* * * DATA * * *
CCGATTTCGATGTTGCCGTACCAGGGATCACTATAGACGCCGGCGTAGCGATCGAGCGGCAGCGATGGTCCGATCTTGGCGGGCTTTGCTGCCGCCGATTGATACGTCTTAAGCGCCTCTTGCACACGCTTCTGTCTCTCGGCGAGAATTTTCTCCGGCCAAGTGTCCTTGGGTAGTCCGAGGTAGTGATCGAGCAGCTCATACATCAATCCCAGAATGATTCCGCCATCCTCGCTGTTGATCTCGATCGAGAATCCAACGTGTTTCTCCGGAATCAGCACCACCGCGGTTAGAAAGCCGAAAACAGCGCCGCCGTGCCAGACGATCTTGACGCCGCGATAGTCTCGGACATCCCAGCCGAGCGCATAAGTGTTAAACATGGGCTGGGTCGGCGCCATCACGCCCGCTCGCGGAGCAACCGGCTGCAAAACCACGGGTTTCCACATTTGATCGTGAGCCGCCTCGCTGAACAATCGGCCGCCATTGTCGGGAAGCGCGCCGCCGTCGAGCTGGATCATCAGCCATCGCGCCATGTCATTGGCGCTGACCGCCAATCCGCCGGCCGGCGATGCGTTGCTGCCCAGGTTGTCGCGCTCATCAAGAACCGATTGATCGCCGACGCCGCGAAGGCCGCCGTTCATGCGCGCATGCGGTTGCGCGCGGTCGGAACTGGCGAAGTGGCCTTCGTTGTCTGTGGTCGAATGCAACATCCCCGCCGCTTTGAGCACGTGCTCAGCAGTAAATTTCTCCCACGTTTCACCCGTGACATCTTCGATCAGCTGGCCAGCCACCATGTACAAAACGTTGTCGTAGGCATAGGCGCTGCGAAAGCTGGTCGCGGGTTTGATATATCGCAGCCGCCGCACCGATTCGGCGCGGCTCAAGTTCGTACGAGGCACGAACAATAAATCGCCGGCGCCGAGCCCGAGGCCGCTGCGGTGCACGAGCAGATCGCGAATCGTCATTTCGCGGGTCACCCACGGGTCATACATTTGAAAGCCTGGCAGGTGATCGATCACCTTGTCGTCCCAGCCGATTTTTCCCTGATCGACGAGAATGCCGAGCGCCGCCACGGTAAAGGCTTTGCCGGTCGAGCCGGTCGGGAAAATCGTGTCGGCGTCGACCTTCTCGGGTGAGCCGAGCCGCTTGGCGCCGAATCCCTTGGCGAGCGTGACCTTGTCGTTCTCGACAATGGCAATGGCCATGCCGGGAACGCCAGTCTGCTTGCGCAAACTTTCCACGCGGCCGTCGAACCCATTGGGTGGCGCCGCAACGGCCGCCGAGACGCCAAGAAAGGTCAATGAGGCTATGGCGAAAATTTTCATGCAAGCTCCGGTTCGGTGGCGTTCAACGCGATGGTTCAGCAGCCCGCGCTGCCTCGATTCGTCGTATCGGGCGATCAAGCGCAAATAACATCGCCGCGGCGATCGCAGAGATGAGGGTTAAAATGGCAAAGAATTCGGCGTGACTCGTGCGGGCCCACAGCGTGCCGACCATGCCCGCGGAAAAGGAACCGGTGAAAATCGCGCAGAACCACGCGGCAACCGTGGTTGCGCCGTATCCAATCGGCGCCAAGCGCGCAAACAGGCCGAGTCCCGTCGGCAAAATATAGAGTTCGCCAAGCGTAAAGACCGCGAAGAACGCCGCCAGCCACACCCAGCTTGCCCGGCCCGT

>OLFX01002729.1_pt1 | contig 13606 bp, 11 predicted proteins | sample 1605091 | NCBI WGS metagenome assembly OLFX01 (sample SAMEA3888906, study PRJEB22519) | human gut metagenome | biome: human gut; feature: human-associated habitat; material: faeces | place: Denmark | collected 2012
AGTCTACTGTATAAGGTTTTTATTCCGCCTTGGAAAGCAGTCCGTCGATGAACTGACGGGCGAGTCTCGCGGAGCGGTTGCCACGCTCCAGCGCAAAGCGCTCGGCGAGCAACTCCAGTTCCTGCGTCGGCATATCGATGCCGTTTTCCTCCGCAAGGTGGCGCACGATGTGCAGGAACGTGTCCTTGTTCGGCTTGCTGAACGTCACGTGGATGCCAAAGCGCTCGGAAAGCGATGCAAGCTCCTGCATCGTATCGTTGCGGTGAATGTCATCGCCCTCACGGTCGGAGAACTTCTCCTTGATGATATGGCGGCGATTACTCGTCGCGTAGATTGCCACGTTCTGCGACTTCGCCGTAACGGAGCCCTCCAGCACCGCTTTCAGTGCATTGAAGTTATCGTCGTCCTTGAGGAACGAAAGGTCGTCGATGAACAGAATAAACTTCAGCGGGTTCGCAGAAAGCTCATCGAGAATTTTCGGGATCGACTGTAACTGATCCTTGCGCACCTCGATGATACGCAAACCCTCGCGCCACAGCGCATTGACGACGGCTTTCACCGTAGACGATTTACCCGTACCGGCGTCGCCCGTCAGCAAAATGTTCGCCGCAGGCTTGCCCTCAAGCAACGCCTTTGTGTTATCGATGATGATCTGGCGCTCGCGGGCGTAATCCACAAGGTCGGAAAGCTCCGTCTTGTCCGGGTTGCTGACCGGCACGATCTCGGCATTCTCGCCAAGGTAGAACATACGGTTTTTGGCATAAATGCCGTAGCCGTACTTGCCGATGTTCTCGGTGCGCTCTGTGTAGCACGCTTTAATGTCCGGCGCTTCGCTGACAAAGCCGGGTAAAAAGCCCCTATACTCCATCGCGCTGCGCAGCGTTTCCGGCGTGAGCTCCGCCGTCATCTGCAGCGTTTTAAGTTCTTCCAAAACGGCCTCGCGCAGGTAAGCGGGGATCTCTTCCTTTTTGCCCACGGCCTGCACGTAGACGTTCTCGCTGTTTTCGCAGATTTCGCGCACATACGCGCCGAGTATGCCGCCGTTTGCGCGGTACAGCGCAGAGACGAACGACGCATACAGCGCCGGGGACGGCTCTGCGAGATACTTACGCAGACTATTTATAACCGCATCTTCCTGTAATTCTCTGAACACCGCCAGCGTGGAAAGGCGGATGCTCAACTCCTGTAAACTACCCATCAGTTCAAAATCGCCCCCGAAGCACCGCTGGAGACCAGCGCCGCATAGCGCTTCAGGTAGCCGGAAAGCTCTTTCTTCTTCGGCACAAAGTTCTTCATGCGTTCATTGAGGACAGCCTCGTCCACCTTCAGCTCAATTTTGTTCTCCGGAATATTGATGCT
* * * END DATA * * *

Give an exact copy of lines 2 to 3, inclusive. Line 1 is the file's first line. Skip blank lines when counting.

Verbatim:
>OLFX01002729.1_pt1 | contig 13606 bp, 11 predicted proteins | sample 1605091 | NCBI WGS metagenome assembly OLFX01 (sample SAMEA3888906, study PRJEB22519) | human gut metagenome | biome: human gut; feature: human-associated habitat; material: faeces | place: Denmark | collected 2012
AGTCTACTGTATAAGGTTTTTATTCCGCCTTGGAAAGCAGTCCGTCGATGAACTGACGGGCGAGTCTCGCGGAGCGGTTGCCACGCTCCAGCGCAAAGCGCTCGGCGAGCAACTCCAGTTCCTGCGTCGGCATATCGATGCCGTTTTCCTCCGCAAGGTGGCGCACGATGTGCAGGAACGTGTCCTTGTTCGGCTTGCTGAACGTCACGTGGATGCCAAAGCGCTCGGAAAGCGATGCAAGCTCCTGCATCGTATCGTTGCGGTGAATGTCATCGCCCTCACGGTCGGAGAACTTCTCCTTGATGATATGGCGGCGATTACTCGTCGCGTAGATTGCCACGTTCTGCGACTTCGCCGTAACGGAGCCCTCCAGCACCGCTTTCAGTGCATTGAAGTTATCGTCGTCCTTGAGGAACGAAAGGTCGTCGATGAACAGAATAAACTTCAGCGGGTTCGCAGAAAGCTCATCGAGAATTTTCGGGATCGACTGTAACTGATCCTTGCGCACCTCGATGATACGCAAACCCTCGCGCCACAGCGCATTGACGACGGCTTTCACCGTAGACGATTTACCCGTACCGGCGTCGCCCGTCAGCAAAATGTTCGCCGCAGGCTTGCCCTCAAGCAACGCCTTTGTGTTATCGATGATGATCTGGCGCTCGCGGGCGTAATCCACAAGGTCGGAAAGCTCCGTCTTGTCCGGGTTGCTGACCGGCACGATCTCGGCATTCTCGCCAAGGTAGAACATACGGTTTTTGGCATAAATGCCGTAGCCGTACTTGCCGATGTTCTCGGTGCGCTCTGTGTAGCACGCTTTAATGTCCGGCGCTTCGCTGACAAAGCCGGGTAAAAAGCCCCTATACTCCATCGCGCTGCGCAGCGTTTCCGGCGTGAGCTCCGCCGTCATCTGCAGCGTTTTAAGTTCTTCCAAAACGGCCTCGCGCAGGTAAGCGGGGATCTCTTCCTTTTTGCCCACGGCCTGCACGTAGACGTTCTCGCTGTTTTCGCAGATTTCGCGCACATACGCGCCGAGTATGCCGCCGTTTGCGCGGTACAGCGCAGAGACGAACGACGCATACAGCGCCGGGGACGGCTCTGCGAGATACTTACGCAGACTATTTATAACCGCATCTTCCTGTAATTCTCTGAACACCGCCAGCGTGGAAAGGCGGATGCTCAACTCCTGTAAACTACCCATCAGTTCAAAATCGCCCCCGAAGCACCGCTGGAGACCAGCGCCGCATAGCGCTTCAGGTAGCCGGAAAGCTCTTTCTTCTTCGGCACAAAGTTCTTCATGCGTTCATTGAGGACAGCCTCGTCCACCTTCAGCTCAATTTTGTTCTCCGGAATATTGATGCT